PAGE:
As I said, we rely on public transportation as well as the sidewalks, bike paths and nature trails of the city to get to everywhere we need and want to go. We depend on London’s public transportation system, yet have watched the service quality and quantity deteriorate instead of improve since I moved here in 2004.

I’m frustrated as I hear many say they would like to use the transit service, only it is always too crowded, and that the wait times are far too long (completely legitimate concerns), then as members of council criticize the low level of service, imply that the LTC is squandering what little money they do receive, and say that, somehow, it will get better subsisting on less, they’re not being “creative” enough. The LTC’s main webpage now displays a breakdown of their expenses, and what will have to be cut to reach a budget increase target of 0%, including a staggering cut to ridership (351,400 on conventional and 17,000 on specialized).

I’ve also been dismayed to see and hear many refuse to use the transit service, with a great deal of words like “I’m not a bus person”, “I don’t want to share a bus with them“, etc. What dismays me about this kind of language is this othering, placing space between who we are and who “they” are, both implying a betterment of one over another, as well as the assumption public transit is only for those that can’t afford to have their own vehicle, instead of a legitimate transit option for everyone. I often say “But I’m a bus person”, which is sometimes met with bafflement, or, “No you’re not…you know what I mean”.

The thing is, I wish we were all “bus people”. Our transit system is part of the lifeblood of our city, and it deserves investment from us, but it also needs to be recognized by City Hall as a necessity. That’s why I’m so glad to see the new advocacy group LTC bus people (covered recently in this Londoner article, found on Facebook and on Twitter @LTCBusPeople). Amanda Stratton (@‏AmandaStratton), who started the group, has this to say: “Everybody recognizes the importance of (public transit) and building a city around it except the people who are setting the policies”.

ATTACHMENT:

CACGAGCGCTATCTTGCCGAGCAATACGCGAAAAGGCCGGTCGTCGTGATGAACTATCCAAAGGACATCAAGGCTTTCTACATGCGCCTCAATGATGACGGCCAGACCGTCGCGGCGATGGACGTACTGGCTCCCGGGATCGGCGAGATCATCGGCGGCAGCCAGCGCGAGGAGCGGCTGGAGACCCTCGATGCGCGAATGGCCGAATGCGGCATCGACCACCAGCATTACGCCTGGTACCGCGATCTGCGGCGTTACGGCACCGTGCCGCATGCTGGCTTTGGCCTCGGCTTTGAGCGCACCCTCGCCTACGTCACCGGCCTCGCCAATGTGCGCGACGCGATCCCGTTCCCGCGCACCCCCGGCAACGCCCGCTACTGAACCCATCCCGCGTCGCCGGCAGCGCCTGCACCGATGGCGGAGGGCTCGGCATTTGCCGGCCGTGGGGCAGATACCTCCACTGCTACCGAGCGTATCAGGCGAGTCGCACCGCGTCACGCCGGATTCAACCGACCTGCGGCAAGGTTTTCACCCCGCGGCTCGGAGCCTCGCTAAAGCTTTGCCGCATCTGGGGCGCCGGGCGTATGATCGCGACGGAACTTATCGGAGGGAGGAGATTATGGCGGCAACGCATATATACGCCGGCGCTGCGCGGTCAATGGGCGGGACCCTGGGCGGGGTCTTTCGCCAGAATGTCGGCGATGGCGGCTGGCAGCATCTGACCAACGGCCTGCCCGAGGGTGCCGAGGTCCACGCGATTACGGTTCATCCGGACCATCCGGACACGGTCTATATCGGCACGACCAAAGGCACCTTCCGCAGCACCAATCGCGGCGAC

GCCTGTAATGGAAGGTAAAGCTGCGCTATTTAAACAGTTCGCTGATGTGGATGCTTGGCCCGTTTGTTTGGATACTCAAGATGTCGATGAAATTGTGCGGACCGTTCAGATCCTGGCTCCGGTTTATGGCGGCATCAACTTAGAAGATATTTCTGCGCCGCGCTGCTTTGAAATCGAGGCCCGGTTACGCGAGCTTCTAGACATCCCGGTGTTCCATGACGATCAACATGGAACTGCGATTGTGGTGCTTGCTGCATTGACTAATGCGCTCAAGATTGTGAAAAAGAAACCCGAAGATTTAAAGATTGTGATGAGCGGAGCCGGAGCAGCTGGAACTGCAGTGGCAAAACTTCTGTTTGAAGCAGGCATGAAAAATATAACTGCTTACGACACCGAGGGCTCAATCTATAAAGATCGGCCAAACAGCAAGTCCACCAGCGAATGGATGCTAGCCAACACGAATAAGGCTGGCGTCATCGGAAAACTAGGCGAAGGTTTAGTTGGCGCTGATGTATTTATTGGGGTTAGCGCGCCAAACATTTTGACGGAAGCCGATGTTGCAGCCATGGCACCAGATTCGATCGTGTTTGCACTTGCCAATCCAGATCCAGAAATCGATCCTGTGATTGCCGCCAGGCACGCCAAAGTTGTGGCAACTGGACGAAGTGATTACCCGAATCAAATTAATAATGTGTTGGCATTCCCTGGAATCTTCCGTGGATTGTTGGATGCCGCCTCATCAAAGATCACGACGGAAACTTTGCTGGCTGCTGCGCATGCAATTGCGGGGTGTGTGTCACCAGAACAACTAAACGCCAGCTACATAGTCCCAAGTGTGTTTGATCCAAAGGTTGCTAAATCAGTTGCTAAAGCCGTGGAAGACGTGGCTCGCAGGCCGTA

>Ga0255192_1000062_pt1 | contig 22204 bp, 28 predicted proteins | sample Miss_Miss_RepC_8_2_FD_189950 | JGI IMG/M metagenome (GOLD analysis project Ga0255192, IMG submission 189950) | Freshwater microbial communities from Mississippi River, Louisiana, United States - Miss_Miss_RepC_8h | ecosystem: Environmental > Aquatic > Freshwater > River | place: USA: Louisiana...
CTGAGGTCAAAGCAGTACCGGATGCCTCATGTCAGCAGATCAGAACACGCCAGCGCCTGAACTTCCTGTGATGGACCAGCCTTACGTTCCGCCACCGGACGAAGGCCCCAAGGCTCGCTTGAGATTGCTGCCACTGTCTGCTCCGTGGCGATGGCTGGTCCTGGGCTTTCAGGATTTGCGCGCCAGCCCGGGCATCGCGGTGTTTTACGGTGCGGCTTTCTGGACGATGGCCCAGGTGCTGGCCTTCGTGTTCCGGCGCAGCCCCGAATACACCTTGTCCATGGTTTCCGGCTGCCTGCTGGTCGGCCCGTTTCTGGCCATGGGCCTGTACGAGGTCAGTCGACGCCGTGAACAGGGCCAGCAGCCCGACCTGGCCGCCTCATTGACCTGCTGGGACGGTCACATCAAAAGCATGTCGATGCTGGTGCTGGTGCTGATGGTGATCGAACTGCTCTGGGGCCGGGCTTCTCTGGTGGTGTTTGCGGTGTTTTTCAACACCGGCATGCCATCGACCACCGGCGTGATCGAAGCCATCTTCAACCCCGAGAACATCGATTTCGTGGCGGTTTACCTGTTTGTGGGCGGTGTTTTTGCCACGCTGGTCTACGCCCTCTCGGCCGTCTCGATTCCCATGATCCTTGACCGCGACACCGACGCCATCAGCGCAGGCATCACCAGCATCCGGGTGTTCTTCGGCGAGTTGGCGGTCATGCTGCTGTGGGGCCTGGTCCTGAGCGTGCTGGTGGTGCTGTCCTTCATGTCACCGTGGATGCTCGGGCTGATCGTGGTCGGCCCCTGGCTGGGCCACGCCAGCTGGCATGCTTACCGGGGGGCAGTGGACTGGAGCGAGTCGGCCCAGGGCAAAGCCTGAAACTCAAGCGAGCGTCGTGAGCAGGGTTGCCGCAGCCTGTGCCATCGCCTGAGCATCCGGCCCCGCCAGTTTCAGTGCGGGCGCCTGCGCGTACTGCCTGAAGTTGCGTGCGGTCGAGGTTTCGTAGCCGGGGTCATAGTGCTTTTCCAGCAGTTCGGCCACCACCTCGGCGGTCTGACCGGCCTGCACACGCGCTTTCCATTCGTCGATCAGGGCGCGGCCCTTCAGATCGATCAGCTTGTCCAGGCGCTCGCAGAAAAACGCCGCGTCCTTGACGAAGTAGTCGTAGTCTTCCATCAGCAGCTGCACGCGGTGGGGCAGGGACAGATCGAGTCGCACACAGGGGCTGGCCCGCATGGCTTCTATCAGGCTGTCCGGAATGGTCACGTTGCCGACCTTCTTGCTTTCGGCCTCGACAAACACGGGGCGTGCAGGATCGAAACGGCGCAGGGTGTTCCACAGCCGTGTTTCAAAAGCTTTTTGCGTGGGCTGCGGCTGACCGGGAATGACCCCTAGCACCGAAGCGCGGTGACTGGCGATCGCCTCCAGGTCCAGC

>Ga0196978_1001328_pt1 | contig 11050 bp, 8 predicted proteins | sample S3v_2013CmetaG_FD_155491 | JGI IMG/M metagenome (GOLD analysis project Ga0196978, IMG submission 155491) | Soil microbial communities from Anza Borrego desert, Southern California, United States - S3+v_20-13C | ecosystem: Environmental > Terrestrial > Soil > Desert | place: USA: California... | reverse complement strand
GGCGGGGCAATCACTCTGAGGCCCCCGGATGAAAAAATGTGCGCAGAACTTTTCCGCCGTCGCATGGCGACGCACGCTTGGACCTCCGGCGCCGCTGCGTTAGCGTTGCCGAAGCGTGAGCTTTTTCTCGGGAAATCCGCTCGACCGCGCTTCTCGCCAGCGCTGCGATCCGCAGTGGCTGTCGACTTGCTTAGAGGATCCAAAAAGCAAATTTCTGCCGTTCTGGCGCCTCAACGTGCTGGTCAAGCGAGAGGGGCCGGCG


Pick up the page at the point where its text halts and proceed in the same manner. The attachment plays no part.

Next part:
Shobhita Sharma (@LondonerShobh), who wrote the Londoner article, made this observation:

The LTC Bus People collective has come up during an interesting time in the city’s history as councillors battle to maintain Mayor Joe Fontana’s promise of a zero per cent tax increase in property taxes for a third straight year. The flip side to the tax freeze? Despite how politicians like to word it, services, including those provided by the LTC, could receive a severe blow resulting in restricted service on some routes and complete elimination of certain others.

Public transit is vital to our city. Quality of public transportation is even one of the factors used to measure the world’s most livable cities. In the preliminary budget talks, service cuts that were on the table were voted down, but councillors did vote to eliminate the $500,000 transit replacement request the service made, despite warnings that failing to maintain the fleet only kicked problems further down the road.

The LTC is a vital service, and only one of many being voted on during the budget process. This week on Wednesday Feb 13 is the second public participation meeting, and the final deliberations are Feb 28. These are the biggest decisions Council will make all year, choosing how our municipal taxes are spent. Make sure to speak out, participate, and have your say!

Next post: Public transit, active transit